Virginia Tech quarterback Jerod Evans had a productive night as the Hokies moved to 5-2 (3-1 ACC) on the season. (Steve Helber/AP)

Virginia Tech’s defense demanded more noise, always more noise, from Lane Stadium on Thursday night. It asked after Tremaine Edmunds sacked Miami quarterback Brad Kaaya for the seventh time, then asked again when Kaaya’s fourth-down pass fell incomplete.

By then, with less than six minutes remaining, the inevitability of the Hokies’ win was plain; the only question was the margin of victory. About three minutes later, quarterback Jerod Evans provided the answer with a 34-yard touchdown run to seal the ­37-16 victory in front of 63,507. Then came even more noise.

The highly anticipated matchup turned out to be the Thursday night Virginia Tech (5-2, 3-1 ACC) and its fan base needed. After an upset loss at Syracuse on Saturday left fans second-guessing the team they had just begun to believe in again, Hokies fans were placated with a dominant performance on national television.

“We did a good job of putting that last game behind us,” senior Sam Rogers said.

The Hurricanes (4-3, 1-3) dropped their third straight.

Both defenses were thin because of injury, with Miami’s unit missing four starters — two ends, a tackle and a cornerback. Starting linemen Ken Ekanem and Nigel Williams were out for Virginia Tech.

But Kaaya, Miami’s standout quarterback, also had a shaky offensive line. Although he completed 23 of 38 passes for 323 yards with two touchdowns and one interception, he was sacked eight times. Bud Foster’s defense, working on a short week, had a splashy night.

Edmunds led the team with 10 tackles, and his brother Terrell had seven. Woody Baron had a season-high six tackles. Freshman Trevon Hill had a career-high five tackles in his first start after returning to Blacksburg on Tuesday following the death of his grandmother.

“Those were some guys who had not maybe played as many snaps prior to this game that, you know, we talked early in camp that that’s going to happen,” Foster said. “. . . I thought our kids responded really well to the challenge and stepped up to the opportunity.”

Foster’s plan was to “make Miami one-dimensional.” The Hurricanes gained just 42 yards on the ground in 29 attempts. They lost 57 on sacks.

Virginia Tech’s offense, in turn, outgained Miami 523 to 365. Evans completed 21 of 33 passes for 259 yards and two touchdowns. He also rushed for 98 yards on 13 carries, including the game’s final score.

Evans found other options as Miami kept a close watch on the Hokies’ best receiver, Isaiah Ford. Ford had just four catches for 46 yards, while Rogers, Bucky Hodges and Cam Phillips filled in with at least 60 receiving yards each.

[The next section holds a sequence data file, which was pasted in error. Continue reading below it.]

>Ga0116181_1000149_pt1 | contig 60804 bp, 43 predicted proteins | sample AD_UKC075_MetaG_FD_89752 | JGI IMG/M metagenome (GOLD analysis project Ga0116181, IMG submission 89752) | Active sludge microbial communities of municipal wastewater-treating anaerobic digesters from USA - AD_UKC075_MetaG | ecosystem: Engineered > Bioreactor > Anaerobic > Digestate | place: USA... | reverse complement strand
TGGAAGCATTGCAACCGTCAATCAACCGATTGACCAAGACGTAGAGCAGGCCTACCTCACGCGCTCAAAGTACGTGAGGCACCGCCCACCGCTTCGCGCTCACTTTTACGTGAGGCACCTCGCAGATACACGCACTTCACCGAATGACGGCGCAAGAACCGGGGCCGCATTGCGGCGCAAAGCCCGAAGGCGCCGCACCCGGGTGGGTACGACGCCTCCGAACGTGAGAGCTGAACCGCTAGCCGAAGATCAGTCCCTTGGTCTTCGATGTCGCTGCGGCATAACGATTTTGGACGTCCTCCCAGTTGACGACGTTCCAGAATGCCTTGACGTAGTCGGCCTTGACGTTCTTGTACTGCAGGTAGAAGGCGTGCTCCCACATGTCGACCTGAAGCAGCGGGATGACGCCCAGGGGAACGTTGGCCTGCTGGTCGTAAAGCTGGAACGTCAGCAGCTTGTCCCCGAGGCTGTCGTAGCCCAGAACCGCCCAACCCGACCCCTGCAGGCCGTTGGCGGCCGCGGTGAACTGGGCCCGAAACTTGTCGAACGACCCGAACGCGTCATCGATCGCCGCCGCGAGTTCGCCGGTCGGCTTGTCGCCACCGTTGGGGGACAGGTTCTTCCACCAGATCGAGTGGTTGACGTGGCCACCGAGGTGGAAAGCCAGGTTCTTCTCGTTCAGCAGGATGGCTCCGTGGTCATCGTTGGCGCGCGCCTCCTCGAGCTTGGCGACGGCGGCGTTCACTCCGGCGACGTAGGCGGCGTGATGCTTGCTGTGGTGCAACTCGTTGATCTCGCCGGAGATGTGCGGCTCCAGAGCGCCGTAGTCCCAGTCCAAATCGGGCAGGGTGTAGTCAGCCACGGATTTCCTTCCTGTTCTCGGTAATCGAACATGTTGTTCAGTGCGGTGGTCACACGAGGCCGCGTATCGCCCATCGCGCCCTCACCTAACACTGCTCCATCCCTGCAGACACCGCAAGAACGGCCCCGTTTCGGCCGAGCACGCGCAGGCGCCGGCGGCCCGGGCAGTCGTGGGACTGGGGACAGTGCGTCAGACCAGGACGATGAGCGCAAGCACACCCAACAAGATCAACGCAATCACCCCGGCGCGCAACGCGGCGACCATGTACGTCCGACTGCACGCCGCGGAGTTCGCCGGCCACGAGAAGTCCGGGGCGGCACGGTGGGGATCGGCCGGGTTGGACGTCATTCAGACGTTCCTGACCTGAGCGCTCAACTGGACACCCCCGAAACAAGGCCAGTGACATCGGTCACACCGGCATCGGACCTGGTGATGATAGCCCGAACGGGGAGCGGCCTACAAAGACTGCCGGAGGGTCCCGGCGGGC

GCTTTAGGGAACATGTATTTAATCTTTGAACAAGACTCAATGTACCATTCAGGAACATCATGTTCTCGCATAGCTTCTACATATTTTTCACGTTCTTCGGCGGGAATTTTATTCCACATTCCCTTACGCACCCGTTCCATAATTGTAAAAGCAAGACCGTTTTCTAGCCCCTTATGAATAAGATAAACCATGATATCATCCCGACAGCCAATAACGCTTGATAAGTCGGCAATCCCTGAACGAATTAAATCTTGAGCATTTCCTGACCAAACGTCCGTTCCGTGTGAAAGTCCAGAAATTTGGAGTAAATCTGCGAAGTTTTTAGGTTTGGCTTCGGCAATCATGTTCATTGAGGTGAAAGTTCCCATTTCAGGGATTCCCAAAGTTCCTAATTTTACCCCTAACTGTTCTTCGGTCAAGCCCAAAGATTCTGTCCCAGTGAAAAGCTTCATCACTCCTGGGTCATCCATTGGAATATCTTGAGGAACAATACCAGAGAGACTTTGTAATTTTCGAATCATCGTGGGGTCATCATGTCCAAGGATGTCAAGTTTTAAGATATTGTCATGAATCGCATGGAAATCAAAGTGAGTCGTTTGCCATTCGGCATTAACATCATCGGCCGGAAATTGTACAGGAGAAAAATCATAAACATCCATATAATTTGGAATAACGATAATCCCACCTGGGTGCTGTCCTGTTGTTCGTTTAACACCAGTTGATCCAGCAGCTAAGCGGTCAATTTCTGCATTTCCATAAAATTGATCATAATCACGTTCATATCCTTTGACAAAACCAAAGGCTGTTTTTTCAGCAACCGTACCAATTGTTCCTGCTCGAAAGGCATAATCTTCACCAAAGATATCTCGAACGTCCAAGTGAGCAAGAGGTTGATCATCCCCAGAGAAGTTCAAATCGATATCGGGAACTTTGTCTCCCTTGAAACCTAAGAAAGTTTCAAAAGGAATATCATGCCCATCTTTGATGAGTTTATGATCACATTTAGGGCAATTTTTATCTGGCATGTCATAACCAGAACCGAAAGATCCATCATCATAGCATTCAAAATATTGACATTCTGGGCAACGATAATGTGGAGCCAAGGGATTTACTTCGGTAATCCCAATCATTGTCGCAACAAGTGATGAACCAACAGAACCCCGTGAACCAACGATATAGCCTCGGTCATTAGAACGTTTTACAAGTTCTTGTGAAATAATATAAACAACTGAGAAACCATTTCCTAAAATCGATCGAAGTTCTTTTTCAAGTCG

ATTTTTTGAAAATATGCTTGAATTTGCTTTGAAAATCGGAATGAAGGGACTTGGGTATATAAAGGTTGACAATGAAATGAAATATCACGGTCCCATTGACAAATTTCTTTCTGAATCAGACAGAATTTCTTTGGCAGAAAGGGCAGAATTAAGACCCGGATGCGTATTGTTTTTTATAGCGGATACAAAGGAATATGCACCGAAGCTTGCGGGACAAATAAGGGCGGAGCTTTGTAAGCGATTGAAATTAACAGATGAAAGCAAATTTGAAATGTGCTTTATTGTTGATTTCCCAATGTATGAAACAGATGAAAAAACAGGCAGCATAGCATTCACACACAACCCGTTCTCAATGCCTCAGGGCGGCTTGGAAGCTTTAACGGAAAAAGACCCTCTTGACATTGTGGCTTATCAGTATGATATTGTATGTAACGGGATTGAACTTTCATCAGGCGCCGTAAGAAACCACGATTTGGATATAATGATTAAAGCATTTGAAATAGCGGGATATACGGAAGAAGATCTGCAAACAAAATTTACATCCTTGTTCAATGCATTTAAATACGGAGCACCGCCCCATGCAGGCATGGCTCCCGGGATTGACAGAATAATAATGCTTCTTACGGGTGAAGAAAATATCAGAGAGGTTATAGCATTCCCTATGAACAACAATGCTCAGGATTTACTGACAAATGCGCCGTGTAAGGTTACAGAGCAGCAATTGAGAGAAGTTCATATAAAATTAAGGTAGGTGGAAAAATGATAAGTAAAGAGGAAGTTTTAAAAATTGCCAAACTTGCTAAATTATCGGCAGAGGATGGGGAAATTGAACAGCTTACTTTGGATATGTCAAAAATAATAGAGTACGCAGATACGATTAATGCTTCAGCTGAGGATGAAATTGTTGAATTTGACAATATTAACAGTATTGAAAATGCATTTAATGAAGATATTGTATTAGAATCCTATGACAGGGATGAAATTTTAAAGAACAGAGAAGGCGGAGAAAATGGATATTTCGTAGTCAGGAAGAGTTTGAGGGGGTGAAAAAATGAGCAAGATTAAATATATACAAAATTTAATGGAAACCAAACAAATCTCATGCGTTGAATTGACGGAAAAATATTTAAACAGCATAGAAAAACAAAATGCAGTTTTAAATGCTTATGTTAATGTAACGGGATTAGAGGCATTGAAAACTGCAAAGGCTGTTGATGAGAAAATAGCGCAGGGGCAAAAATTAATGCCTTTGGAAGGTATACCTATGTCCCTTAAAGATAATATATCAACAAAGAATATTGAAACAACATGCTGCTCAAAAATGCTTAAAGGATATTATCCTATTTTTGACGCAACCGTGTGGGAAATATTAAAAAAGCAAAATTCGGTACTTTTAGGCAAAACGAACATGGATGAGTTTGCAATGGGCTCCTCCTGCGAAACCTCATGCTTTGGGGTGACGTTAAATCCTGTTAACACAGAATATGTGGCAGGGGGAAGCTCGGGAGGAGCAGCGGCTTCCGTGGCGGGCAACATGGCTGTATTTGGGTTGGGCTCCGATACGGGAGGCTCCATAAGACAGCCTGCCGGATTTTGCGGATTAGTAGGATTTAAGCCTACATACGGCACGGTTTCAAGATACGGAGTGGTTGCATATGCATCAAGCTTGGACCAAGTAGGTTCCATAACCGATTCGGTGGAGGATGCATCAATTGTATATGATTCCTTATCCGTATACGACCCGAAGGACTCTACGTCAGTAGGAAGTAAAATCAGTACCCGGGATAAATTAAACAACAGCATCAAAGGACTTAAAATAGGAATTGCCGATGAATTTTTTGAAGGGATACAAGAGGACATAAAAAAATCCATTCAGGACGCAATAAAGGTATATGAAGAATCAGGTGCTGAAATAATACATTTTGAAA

Like Foster with his defense, Coach Justin Fuente was pleased his offense was able to adapt.

“Our general philosophy is that we should be able to take whatever the defense gives us,” Fuente said. “If that means that Cam gets catches or Bucky gets catches or we have to run the ball more, whatever it is, you got to feel good about those other guys if you’re having a hard time getting the ball to Isaiah.”

Just five days after its struggles in Central New York, the Hokies’ defense set an early tone when Hill, starting in place of Ekanem, sacked Kaaya on the Hurricanes’ second snap. Then Fuente’s offense got three first downs in its first four plays before Joey Syle nailed a 47-yard field goal, his longest of the season.

The teams then traded field goals before Rogers widened the gap.

With 6:42 left until halftime and Virginia Tech on its own 41 after a Miami penalty, the 5-foot-10 fullback hopped to grab Evans’s pass up the middle, then turned and broke four tackles on his way to the Miami 7. That set up Hodges for a seven-yard touchdown catch to put the Hokies ahead 13-3.

Virginia Tech was in control for the majority of the first half against a Miami team licking its wounds after close losses to Florida State and North Carolina.

Still, Kaaya found a way to resemble one of the most talented quarterbacks in the ACC. His most impressive flash was Miami’s final drive before halftime, when the junior showed his mental strength in addition to his arm.

Facing near-constant pressure behind an overmatched offensive line, he lofted a beautiful 39-yard pass to Ahmmon Richards for a first down. A play after being sacked by Baron, he found Stacy Coley up the sideline in double coverage for a 15-yard gain to the Virginia Tech 25. Another perfectly spun pass got Miami its first touchdown of the evening with 19 seconds until halftime. Kicker Michael Badgley missed the extra point, and the Hurricanes entered the locker room trailing 16-9 but with momentum.

The Hokies’ defense changed that by forcing Miami into a three-and-out on its first possession of the second half, and Hodges finished the Hokies’ subsequent drive with a 12-yard touchdown catch from Evans to make it 23-9. Rogers added another touchdown with a 13-yard pass to Steven Peoples, another unexpected contributor on the night.